1995’s Soul Blade spoke to me in ways that games before hadn’t.
Let’s get this nomenclature nonsense out of the way first: Soul Blade is the Sony PlayStation version of Soul Edge, a weapons-based fighting game by Namco much in the tradition of Tekken, which made waves in the 3D fighting game scene a year earlier.
After the game’s critical and financial success, the sequel Soul Calibur launched in the arcades in 1998 and became one of the must-own games in the newborn Sega Dreamcast’s library in 1999. The series has gone by the name Soul Calibur ever since, so those calling it the “Soul” series is really just fan service for those with a longer memory.
Street Fighter II and Mortal Kombat were my wheelhouse back in the 90s, when I was in grade school and had little idea of what made a character cool other than “He’s a ninja, but green.”
Soul Blade cut through my preconceptions of what a fighting game was, in so, so many ways. For the gameplay wonks, it wasn’t like 2D fighters. My cousin introduced me to the game with a now-quaint pitch: If you press the same button twice, it doesn’t just spam out the same punch twice: your dude swings his sword from one motion to the next, like a real human being. (Basic attack strings were revolutionary to my mind.)
The thing is, there was so much more to Soul Blade than just its 3D fighting engine. More than any game I had played before, it gave a sense of world building I hadn’t seen anywhere outside of a Japanese Role-Playing Game – and this time, it was up close, free of number crunching, zoomed in, and complete with colour commentary.
To get a sense of why Soul Blade blew me away, you really need to watch the game’s intro. Just, do it now. It’s required viewing to get any sense of what’s going on.
See that? See how incredible that is? My god.
The camp. The perfectly timed music with the visuals. The way it gives equal weight to every character in its ensemble cast. The way it tells you more than enough about everyone for you to make up your mind who you want to play as right away (with the exception of Sophitia, whose pitch was essentially “look, she’s naked”).
And the direction! It’s basically a melodramatic Asian soap opera mixed in with a mid-90s U.S. opening sequence the likes of Hercules or Xena: Warrior Princess. Check out the two warriors clashing swords with their teeth clenched. The young pretty girl doing her hair. Action shots (a motherfucking castle tower falling to the ground) mixed with nonsense profile shots (Taki taking off her mask, which I don’t think she does with her primary costume in the entirety of the game).
It’s goddamn perfect. And it encapsulated anime in the 90s before it became swallowed by its own tropes in the years that followed it.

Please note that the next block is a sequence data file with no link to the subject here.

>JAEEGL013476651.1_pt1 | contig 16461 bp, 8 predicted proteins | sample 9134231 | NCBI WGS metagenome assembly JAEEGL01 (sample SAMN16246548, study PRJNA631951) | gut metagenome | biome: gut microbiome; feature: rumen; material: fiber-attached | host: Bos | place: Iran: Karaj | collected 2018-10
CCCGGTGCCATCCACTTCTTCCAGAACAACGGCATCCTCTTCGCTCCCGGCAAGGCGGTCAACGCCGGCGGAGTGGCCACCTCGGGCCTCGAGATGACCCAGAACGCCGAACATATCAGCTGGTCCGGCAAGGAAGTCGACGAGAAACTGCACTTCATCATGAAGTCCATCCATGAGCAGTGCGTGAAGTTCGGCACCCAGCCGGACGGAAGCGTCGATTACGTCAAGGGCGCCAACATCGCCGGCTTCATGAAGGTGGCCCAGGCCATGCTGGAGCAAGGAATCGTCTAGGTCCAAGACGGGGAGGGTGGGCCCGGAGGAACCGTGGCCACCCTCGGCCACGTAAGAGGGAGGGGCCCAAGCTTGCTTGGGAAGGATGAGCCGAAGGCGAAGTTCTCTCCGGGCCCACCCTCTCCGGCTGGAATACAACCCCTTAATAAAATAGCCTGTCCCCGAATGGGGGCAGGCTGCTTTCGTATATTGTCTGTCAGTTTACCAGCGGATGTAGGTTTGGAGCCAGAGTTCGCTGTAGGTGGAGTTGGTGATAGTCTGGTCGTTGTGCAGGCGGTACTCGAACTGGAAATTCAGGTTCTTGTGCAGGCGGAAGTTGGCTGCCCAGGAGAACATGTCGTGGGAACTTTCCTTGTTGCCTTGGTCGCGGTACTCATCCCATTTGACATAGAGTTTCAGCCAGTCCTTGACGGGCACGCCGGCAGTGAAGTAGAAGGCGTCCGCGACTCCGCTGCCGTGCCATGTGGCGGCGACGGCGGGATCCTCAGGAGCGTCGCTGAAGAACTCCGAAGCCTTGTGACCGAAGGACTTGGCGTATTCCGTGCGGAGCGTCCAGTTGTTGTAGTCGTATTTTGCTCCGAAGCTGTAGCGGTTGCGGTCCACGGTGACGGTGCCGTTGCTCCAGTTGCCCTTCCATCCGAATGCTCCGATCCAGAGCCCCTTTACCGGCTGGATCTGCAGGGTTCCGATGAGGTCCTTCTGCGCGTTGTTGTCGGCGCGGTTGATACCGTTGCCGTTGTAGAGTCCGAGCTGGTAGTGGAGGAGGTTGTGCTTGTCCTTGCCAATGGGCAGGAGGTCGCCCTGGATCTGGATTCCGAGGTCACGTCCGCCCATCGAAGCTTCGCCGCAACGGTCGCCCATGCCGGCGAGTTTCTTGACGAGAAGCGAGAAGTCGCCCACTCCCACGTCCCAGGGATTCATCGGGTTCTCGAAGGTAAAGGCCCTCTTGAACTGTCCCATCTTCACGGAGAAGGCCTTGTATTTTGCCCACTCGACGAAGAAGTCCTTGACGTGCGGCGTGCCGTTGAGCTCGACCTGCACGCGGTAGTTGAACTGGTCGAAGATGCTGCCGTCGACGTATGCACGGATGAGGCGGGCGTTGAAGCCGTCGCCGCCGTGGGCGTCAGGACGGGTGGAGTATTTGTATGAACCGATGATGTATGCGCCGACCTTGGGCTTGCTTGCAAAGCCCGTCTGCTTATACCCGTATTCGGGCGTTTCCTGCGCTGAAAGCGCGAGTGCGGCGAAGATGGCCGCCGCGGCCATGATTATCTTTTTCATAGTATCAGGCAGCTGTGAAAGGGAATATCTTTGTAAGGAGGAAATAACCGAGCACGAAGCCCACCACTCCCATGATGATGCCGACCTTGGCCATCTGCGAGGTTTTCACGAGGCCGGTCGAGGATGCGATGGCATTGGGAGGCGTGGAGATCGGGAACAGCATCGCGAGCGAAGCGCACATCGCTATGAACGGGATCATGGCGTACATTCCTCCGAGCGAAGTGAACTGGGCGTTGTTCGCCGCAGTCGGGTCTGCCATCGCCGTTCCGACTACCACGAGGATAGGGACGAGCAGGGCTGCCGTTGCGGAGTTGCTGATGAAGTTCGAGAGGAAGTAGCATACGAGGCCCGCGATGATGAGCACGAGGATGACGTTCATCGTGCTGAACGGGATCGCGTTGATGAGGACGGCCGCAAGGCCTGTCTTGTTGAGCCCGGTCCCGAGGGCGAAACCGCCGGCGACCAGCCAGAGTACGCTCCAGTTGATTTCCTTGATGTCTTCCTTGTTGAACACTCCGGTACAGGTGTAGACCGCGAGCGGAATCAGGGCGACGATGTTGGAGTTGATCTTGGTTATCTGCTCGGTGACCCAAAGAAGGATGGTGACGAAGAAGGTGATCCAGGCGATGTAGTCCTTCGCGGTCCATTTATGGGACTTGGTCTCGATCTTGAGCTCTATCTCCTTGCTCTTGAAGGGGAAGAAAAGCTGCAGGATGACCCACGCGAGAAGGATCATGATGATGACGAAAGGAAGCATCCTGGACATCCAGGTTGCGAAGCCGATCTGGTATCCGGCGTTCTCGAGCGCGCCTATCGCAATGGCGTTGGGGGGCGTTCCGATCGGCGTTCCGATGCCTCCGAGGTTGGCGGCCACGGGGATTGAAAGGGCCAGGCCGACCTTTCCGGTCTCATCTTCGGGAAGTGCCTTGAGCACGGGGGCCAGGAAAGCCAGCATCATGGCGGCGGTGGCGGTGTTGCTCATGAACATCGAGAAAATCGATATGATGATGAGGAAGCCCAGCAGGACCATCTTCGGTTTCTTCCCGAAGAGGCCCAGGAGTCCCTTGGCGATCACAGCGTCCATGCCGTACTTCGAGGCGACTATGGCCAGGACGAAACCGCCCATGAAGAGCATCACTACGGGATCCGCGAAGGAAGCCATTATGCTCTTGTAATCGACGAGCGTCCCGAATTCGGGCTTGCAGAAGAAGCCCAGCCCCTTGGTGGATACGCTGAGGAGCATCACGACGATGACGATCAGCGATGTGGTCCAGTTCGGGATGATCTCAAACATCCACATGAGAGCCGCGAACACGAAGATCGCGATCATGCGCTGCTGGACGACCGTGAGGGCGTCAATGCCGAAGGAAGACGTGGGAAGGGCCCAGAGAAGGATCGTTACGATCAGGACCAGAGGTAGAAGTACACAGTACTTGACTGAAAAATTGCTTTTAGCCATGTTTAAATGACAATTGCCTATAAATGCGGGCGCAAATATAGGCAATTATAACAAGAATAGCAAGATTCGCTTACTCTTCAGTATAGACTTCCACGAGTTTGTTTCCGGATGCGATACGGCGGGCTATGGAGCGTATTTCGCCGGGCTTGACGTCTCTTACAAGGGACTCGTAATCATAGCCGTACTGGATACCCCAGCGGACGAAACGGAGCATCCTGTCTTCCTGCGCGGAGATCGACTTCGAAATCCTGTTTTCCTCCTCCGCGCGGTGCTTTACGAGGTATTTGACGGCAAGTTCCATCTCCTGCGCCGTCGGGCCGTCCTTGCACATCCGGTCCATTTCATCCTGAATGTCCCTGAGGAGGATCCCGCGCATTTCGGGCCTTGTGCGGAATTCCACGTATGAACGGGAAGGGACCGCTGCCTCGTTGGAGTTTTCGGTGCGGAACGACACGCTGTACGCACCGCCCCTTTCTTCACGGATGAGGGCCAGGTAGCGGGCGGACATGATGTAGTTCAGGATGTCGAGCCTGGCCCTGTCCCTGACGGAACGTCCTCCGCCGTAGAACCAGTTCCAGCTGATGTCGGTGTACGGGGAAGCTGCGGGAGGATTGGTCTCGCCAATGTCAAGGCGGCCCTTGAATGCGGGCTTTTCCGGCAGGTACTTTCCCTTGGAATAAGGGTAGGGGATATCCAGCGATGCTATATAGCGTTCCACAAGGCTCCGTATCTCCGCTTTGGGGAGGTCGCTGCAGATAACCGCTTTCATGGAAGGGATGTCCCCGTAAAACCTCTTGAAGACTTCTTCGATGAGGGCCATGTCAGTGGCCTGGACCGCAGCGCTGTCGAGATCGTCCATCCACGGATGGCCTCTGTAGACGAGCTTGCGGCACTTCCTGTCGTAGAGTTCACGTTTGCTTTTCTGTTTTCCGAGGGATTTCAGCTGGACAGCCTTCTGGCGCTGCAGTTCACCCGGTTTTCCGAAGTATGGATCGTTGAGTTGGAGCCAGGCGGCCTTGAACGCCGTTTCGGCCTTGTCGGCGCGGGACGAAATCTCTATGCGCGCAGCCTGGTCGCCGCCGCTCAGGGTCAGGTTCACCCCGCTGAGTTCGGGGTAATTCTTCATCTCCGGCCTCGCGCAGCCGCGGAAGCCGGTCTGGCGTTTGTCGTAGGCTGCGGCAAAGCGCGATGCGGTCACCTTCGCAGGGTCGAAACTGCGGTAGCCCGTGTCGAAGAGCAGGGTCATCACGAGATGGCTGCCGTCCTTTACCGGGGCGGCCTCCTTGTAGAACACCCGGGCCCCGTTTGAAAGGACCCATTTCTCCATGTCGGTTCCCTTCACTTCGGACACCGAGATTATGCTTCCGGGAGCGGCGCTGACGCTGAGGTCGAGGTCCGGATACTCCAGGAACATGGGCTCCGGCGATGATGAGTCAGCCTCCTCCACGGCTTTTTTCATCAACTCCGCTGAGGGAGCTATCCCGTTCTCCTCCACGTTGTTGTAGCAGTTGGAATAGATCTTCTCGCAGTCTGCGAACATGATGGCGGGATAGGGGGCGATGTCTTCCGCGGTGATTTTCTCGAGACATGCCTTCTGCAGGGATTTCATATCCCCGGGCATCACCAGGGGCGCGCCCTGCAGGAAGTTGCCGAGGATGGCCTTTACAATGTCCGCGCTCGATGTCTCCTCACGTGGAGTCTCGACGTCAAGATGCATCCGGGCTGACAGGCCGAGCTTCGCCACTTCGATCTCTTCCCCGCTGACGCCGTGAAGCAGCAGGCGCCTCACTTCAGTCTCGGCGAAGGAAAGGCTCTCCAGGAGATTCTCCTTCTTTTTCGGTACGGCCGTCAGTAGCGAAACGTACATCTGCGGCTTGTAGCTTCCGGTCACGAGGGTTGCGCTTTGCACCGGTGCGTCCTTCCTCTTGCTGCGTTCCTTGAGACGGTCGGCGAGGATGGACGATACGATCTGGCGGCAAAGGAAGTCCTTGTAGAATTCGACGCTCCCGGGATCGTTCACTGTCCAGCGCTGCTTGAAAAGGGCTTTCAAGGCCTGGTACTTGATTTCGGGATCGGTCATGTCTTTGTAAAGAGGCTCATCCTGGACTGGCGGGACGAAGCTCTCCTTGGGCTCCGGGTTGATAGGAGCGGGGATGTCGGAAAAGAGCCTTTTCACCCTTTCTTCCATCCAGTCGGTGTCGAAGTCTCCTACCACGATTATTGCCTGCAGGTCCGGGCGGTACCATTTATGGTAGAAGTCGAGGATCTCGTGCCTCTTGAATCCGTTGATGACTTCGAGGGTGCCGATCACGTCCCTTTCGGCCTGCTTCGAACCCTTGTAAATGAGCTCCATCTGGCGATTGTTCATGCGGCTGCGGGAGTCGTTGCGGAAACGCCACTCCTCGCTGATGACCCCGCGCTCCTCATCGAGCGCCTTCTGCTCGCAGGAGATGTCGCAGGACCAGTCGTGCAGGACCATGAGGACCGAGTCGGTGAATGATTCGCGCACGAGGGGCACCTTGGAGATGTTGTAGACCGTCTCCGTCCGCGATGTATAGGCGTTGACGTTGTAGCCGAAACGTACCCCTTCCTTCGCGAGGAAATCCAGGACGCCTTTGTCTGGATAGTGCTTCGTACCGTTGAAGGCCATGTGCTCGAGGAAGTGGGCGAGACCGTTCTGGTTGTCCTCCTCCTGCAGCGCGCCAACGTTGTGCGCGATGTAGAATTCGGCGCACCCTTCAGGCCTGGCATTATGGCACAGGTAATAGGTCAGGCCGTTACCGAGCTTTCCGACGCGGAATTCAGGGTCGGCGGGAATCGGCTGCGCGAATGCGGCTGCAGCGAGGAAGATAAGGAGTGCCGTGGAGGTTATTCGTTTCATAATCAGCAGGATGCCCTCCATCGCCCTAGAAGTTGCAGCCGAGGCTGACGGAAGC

The presentation put more than just the fighters on the scene. The titles of the music displayed in bright green before a match. And they practically yelled out character. FUTURE DANCIN’. BRAVELY FOLK SONG. THE WIND AND CLOUDS. The music in Street Fighter II was and is still iconic, but they were extensions of the characters they represented. The soundtrack in Soul Blade began to break free from that, and the scores of subsequent Soul Calibur games became a marquee feature in and of themselves.
The characters were a mix of tropes and new ideas, crossing European imagery with Asian in ways that you’d only find in Neo Geo games if you had thousands of dollars, before arcade ROMs made Samurai Showdown and The King of Fighters more widely accessible.
It hit the right balance between what was familiar and what was weird and new to me at the time. Mitsurugi, the powerful samurai and Siegfried, the clean-cut knight with the gigantic sword made sense. Hwang, the Korean “rival” and Sophitia, the Xena stand-in were different from what you’d expect from a Street Fighter or Mortal Kombat. But then you also had Cervantes, a zombie pirate with a gun in his sword? And, of course, whatever the hell Voldo was, other than my first exposure to BDSM imagery.
There was also the idea of representation and identity, though it seems almost quaint today. There were European characters, Asian characters, and supernatural characters. And thanks to its wonderful story mode and ensemble cast approach, anyone could feel like their character was the *main* character. It’s a quality that later Soul Calibur games left behind with their focus on Siegfried and Sophitia’s expanded lore, to the detriment of the rest of the cast.
My cousin latched onto Li Long because of his nunchuks and unapologetic Bruce Lee homage. I gravitated to Hwang’s status as stern rival and his strained relationship to Seung Mi Na, who in my Grade 5 mind reminded me of someone I crushed hard on.
You can chalk the feelings I had about Soul Blade up to some of the frankly amazing technological advances we saw in gaming in the 90s. The PlayStation’s CD-quality sound, the massive jump in memory and file size limits made things possible that we could only imagine in the 16-bit era.
But more than that, and I realize this sounds hackneyed, I felt like it had soul. It managed to tell a story with its diverse cast in seconds-long cutscenes better than the bloated scripts of many of today’s games. And for that, it’s one of the fighting games that I judge every newcomer against.
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